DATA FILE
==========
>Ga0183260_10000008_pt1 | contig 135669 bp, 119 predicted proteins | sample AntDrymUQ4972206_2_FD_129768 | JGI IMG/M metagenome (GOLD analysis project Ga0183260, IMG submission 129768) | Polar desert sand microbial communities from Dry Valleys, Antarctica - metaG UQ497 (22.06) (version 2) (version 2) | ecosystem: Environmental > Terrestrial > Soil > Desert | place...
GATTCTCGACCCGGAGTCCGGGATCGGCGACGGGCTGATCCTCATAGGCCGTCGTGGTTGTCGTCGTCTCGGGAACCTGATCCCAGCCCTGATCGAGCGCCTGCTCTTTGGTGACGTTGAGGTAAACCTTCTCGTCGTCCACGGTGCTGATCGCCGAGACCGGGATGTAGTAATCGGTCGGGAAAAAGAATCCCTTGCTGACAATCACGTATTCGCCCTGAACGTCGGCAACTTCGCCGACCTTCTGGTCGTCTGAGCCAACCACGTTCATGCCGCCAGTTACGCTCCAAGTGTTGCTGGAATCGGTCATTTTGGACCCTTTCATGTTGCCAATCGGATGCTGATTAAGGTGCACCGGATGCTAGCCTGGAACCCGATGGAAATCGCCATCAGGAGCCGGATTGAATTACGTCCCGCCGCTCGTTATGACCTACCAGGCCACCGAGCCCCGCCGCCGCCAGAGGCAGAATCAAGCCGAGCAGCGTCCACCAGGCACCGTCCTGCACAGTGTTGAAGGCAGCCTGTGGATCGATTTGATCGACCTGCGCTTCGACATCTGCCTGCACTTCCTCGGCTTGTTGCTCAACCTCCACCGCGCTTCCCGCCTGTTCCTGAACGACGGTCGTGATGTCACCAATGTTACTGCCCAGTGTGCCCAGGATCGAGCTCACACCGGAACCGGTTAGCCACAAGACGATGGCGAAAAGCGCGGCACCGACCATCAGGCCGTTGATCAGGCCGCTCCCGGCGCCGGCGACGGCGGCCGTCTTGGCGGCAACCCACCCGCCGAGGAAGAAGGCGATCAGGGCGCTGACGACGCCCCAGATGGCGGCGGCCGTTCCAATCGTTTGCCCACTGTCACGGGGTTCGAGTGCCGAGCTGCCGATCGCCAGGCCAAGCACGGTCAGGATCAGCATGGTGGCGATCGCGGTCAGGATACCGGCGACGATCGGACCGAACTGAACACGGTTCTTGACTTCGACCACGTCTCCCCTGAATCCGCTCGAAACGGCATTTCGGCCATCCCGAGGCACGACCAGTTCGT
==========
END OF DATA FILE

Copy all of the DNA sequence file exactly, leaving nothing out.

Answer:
>Ga0183260_10000008_pt1 | contig 135669 bp, 119 predicted proteins | sample AntDrymUQ4972206_2_FD_129768 | JGI IMG/M metagenome (GOLD analysis project Ga0183260, IMG submission 129768) | Polar desert sand microbial communities from Dry Valleys, Antarctica - metaG UQ497 (22.06) (version 2) (version 2) | ecosystem: Environmental > Terrestrial > Soil > Desert | place...
GATTCTCGACCCGGAGTCCGGGATCGGCGACGGGCTGATCCTCATAGGCCGTCGTGGTTGTCGTCGTCTCGGGAACCTGATCCCAGCCCTGATCGAGCGCCTGCTCTTTGGTGACGTTGAGGTAAACCTTCTCGTCGTCCACGGTGCTGATCGCCGAGACCGGGATGTAGTAATCGGTCGGGAAAAAGAATCCCTTGCTGACAATCACGTATTCGCCCTGAACGTCGGCAACTTCGCCGACCTTCTGGTCGTCTGAGCCAACCACGTTCATGCCGCCAGTTACGCTCCAAGTGTTGCTGGAATCGGTCATTTTGGACCCTTTCATGTTGCCAATCGGATGCTGATTAAGGTGCACCGGATGCTAGCCTGGAACCCGATGGAAATCGCCATCAGGAGCCGGATTGAATTACGTCCCGCCGCTCGTTATGACCTACCAGGCCACCGAGCCCCGCCGCCGCCAGAGGCAGAATCAAGCCGAGCAGCGTCCACCAGGCACCGTCCTGCACAGTGTTGAAGGCAGCCTGTGGATCGATTTGATCGACCTGCGCTTCGACATCTGCCTGCACTTCCTCGGCTTGTTGCTCAACCTCCACCGCGCTTCCCGCCTGTTCCTGAACGACGGTCGTGATGTCACCAATGTTACTGCCCAGTGTGCCCAGGATCGAGCTCACACCGGAACCGGTTAGCCACAAGACGATGGCGAAAAGCGCGGCACCGACCATCAGGCCGTTGATCAGGCCGCTCCCGGCGCCGGCGACGGCGGCCGTCTTGGCGGCAACCCACCCGCCGAGGAAGAAGGCGATCAGGGCGCTGACGACGCCCCAGATGGCGGCGGCCGTTCCAATCGTTTGCCCACTGTCACGGGGTTCGAGTGCCGAGCTGCCGATCGCCAGGCCAAGCACGGTCAGGATCAGCATGGTGGCGATCGCGGTCAGGATACCGGCGACGATCGGACCGAACTGAACACGGTTCTTGACTTCGACCACGTCTCCCCTGAATCCGCTCGAAACGGCATTTCGGCCATCCCGAGGCACGACCAGTTCGT